Model: UAH.94 ~ time(UAH.94)

Data: NULL

AIC BIC logLik

-349.2611 -332.0274 179.6306

Correlation Structure: ARMA(2,0)

Formula: ~1

Parameter estimate(s):

Phi1 Phi2

0.6099461 0.2143155

Coefficients:

Value Std.Error t-value p-value

(Intercept) -29.943202 13.467363 -2.223390 0.0272

time(UAH.94) 0.015004 0.006721 2.232317 0.0265

Correlation:

(Intr)

time(UAH.94) -1

Standardized residuals:

Min Q1 Med Q3 Max

-2.33041950 -0.62247393 -0.03907016 0.48623254 3.49613665

Residual standard error: 0.1778559

Degrees of freedom: 234 total; 232 residual

The trend ± 95% confidence interval for UAH since 1994 is 0.15004 ± 0.13173ºC per decade, again far below his claimed error of ±

0.173. Oh yes, and it's statistically significant as well, despite his claim.

The only one he came close to getting right? HadCRUT4 shows autocorrelation of ARIMA(1,0,1) since 1995. GLS analysis incorporating that ARIMA model shows the following:

Generalized least squares fit by REMLThe trend ± 95% confidence interval this time is 0.07982 ± 0.10310ºC per decade. This is, quite frankly, the only error term that he states where my analysis agrees with his. HadCRUT4 just doesn't show any statistically significant trend since 1995. However, start from 1994 and and the nature of the noise becomes ARIMA(2,0,0) as GISS and UAH show over their time frames. That trend IS statistically significant (0.12089 ± 0.08283ºC per decade, p = 0.0046).

Model: HadCRUT4.95 ~ time(HadCRUT4.95)

Data: NULL

AIC BIC logLik

-395.5914 -378.6461 202.7957

Correlation Structure: ARMA(1,1)

Formula: ~1

Parameter estimate(s):

Phi1 Theta1

0.8800097 -0.4207543

Coefficients:

Value Std.Error t-value p-value

(Intercept) -15.566915 10.54182 -1.476682 0.1412

time(HadCRUT4.95) 0.007982 0.00526 1.517508 0.1306

Correlation:

(Intr)

time(HadCRUT4.95) -1

Standardized residuals:

Min Q1 Med Q3 Max

-2.241658378 -0.671252575 0.008621077 0.593698960 2.877875246

Residual standard error: 0.1306724

Degrees of freedom: 221 total; 219 residual

While I'm leaving HadCRUT3 and RSS out for now, there are good reasons for doing so. HadCRUT3 has been replaced by HadCRUT4, making analyzing both HadCRUT3 and HadCRUT4 redundant. RSS shows false cooling since 2000 due to orbital decay, as Roy Spencer pointed out two years ago, making it unreliable. However, what I have done should give the general idea. His error terms are generally larger than they should be.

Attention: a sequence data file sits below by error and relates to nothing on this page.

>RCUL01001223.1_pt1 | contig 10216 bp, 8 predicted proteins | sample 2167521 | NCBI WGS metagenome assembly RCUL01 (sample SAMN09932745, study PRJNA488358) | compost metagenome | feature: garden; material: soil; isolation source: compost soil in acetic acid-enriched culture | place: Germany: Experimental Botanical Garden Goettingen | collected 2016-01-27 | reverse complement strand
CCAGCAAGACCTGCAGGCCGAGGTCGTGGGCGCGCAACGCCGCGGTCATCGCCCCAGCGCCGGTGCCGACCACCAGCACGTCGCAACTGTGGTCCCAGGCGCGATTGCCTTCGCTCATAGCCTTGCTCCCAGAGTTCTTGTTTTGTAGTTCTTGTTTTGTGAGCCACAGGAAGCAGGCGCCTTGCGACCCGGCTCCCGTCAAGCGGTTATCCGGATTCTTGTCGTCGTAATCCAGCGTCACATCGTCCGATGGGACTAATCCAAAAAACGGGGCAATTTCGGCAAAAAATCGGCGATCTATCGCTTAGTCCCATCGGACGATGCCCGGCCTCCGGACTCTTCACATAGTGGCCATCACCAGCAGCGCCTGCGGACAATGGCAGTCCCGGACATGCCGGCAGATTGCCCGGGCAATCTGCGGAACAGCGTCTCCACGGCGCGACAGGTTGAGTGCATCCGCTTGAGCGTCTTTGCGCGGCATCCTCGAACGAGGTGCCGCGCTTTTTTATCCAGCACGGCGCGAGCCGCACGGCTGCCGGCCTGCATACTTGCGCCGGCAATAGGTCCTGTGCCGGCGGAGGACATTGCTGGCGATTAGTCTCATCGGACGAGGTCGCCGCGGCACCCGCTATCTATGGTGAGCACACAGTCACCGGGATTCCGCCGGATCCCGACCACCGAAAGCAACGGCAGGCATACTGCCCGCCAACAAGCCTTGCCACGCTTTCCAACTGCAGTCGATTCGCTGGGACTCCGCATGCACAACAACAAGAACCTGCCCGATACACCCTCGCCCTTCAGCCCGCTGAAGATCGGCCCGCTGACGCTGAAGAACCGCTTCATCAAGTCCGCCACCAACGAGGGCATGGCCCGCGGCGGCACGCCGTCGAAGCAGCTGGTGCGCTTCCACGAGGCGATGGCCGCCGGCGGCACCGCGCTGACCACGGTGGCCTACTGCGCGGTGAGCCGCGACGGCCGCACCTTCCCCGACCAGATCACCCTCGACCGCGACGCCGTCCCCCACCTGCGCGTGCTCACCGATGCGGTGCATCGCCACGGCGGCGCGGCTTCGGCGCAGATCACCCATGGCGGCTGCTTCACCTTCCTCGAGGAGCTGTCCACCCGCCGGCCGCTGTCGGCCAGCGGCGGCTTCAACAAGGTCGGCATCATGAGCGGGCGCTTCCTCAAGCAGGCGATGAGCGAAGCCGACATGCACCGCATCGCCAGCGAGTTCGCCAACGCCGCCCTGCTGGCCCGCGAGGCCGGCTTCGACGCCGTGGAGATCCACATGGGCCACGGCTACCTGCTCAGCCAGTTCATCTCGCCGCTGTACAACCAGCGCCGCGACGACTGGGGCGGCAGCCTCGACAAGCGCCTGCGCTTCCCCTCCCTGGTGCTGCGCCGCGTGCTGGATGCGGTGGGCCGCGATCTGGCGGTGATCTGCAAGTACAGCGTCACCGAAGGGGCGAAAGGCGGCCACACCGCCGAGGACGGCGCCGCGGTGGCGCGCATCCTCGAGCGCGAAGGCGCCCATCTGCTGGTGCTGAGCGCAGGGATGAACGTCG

I don't know exactly where he's getting his error terms (he's so far refused to divulge that information), but I suspect that he's (mis)using the trend calculator at Skeptical Science. If you use the Advanced Options, there's the option to correct for autocorrelation, with a default start date of 1980 and a default end date of 2010. I suspect that he's calculating the trend for different time periods using the default autocorrelation time period. That's invalid because, just like the trend changes depending on the time period, the best-fit autocorrelation model changes depending on the time period. You cannot calculate the autocorrelation in GISS for 1980–2010 and mindlessly apply it to the trend for 1996–2013. If I'm correct in the source for his statistics, then what this really shows is the danger of using online tools when you don't understand how the underlying statistics work. And my challenger doesn't understand–he didn't even know what an ARIMA model was.

Article edited on Aug. 23, 2013 to reflect new information.